Pelagic thresher

Common Name:
Pelagic threshers
Scientific Name:
Alopias pelagicus
Type:
Fish
Diet:
Carnivore
Average Life Span:
Around 30 years
Size:
Up to 15 feet
Weight:
Up to 195 pounds
IUCN Red List Status:
Endangered

What is a pelagic thresher?

Like great whites, pelagic threshers are a type of mackerel shark. However, unlike the shark that inspired Jaws, which is known for its ferocious teeth, the thresher shark’s secret weapon is its whip-like tail which can immobilize multiple prey in an instant.

These cartoonish, torpedo-shaped fish have big eyes and a small, downturned mouth. Smaller and lighter in color than the other thresher species—the bigeye (Alopias superciliosus) and common thresher sharks (Alopias vulpinus)—pelagic threshers (Alopias pelagicus) have a blue-gray back, light blue-gray sides, and a white underbelly. Their deadly and flexible tails can be longer than their bodies.

A deadly whip-like tail

Its distinctive tail is the thresher shark’s secret weapon when hunting prey, which includes sardines, mackerel, herring, bluefish, shrimp, and squid. Many sharks hunt by separating an individual fish from the safety of the group and chasing it. For this reason, fish often pack together in a spherical formation known as a bait ball to try to protect themselves. However, the thresher shark has found a way to use this bait ball to its advantage.

To catch its prey, the shark rushes toward the tight cluster of fish then uses its pectoral fins like an emergency brake. As it slams to a stop, the shark whips its tail over its head toward the fish, sometimes following this with a sideways slap of its tail. Reaching speeds of up to 45 miles per hour, the force of the tail-slap sends a shockwave through the water so powerful that dissolved gas may diffuse out of the water, forming bubbles. The shockwave stuns the prey and allows the shark to collect its reward—eating between two and seven sardines after each blow. This hunting method is more energy efficient and has a higher chance of success than chasing prey one by one.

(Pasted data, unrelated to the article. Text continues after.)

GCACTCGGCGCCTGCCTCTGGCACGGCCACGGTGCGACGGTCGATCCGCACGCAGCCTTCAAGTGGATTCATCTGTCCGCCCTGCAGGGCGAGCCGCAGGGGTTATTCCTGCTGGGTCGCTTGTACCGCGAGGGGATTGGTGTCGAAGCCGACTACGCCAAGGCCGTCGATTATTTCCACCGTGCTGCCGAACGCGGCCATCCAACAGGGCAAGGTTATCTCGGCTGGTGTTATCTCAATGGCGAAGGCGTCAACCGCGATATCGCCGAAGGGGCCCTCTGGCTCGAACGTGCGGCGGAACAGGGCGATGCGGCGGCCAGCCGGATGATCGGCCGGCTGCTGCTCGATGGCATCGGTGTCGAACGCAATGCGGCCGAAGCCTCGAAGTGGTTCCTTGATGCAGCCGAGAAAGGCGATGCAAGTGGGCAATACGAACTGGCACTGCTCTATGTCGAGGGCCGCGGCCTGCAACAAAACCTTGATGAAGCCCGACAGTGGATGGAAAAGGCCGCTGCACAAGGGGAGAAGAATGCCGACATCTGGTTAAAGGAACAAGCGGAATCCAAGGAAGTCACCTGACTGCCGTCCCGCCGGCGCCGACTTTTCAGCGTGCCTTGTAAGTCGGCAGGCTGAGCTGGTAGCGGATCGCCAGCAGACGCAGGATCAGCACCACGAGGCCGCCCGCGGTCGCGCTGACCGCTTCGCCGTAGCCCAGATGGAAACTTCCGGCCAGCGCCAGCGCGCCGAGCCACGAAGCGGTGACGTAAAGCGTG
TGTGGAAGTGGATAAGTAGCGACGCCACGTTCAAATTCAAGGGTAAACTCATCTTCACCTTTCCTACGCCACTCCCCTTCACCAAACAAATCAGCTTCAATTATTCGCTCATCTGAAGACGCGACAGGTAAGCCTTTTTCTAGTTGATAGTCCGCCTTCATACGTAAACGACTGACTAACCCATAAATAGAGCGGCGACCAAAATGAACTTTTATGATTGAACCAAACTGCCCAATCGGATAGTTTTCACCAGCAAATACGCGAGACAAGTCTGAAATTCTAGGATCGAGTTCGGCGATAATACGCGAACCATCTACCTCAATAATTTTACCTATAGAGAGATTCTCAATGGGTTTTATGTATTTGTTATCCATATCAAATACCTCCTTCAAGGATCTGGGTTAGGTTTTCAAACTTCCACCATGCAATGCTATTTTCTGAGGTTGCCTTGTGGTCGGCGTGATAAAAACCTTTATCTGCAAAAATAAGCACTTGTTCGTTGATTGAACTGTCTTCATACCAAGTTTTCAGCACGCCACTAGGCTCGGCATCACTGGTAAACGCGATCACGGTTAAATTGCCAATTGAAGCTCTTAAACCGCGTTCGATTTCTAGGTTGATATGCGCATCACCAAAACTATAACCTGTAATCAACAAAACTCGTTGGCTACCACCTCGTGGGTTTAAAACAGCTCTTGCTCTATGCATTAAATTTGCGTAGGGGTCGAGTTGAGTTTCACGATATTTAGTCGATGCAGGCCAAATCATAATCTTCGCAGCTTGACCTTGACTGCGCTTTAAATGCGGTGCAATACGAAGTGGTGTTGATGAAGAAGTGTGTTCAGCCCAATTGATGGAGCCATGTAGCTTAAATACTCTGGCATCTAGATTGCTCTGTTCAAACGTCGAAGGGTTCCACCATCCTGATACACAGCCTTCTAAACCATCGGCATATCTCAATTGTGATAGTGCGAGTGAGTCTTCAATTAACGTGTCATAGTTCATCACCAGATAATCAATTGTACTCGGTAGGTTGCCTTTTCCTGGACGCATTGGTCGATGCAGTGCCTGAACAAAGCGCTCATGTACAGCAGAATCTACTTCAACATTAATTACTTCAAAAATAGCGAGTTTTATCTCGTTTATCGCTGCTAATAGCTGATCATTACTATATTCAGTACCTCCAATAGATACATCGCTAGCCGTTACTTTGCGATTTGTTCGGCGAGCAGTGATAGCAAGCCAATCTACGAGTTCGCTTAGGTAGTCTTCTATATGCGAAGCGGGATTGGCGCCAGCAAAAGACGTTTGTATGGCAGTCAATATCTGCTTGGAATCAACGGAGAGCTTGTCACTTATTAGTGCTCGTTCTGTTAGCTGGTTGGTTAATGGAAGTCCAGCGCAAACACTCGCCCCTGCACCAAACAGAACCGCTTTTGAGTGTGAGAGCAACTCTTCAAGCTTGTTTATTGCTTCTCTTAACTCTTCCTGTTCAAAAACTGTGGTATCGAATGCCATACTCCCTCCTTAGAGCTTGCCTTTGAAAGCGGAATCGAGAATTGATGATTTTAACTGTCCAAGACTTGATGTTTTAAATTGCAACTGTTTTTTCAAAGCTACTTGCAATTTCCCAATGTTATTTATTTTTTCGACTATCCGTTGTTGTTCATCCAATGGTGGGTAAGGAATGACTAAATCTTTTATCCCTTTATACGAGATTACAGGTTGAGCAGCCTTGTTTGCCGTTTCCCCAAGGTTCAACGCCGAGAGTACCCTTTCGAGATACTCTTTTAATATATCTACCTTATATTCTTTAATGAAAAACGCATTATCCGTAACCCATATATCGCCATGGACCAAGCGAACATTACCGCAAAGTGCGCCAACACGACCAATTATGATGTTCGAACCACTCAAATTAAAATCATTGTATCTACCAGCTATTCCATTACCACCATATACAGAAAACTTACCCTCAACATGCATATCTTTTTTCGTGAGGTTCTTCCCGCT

Habitat

While bigeye and common thresher sharks can be found all around the world, pelagic threshers are only found in the Indian and Pacific Oceans. They live in the upper zone of the open ocean but can reach depths from 1,640 to 2,460 feet. Living mainly offshore, there are very few places in the world they can be reliably spotted by scuba divers—most famously at Monad Shoal off the shores of Malapascua, an island in the Philippines—making them challenging to study.

Reproduction

Researchers do know these mysterious sharks have two pups in each litter and females give birth to around 40 pups during their lifetime. In the womb, pups are not connected to the mother via a placenta. Instead, cannibalism occurs as they feed on her unfertilized eggs. The mother then gives birth to unusually large live young: the free-swimming pups are from around three to five feet—meaning they can be almost half as long as their mother. Researchers theorize that their surprising size could be to minimize their chances of being preyed upon by other sharks.  

Threats 

Despite being harmless to humans, this species is endangered due to high demand from global and local fisheries for their meat. Their livers are also used for vitamins and cosmetic products, their skins in leather production, and their fins prized for shark fin soup. Sports fishermen also target threshers, which they catch by the tail. Being captured can kill them, even if they are released quickly, as they must keep swimming to pass oxygenated water over their gills. Thresher sharks are also often caught as bycatch because their habitats are heavily fished.

Because of their low reproduction rate, it is difficult for thresher shark populations to recover from exploitation and threats. However, conservation efforts are underway. Notably, in 2017, all three thresher shark species gained protections under the Convention on International Trade in Endangered Species (CITES), the international treaty which aims to protect threatened animals from the wildlife trade.

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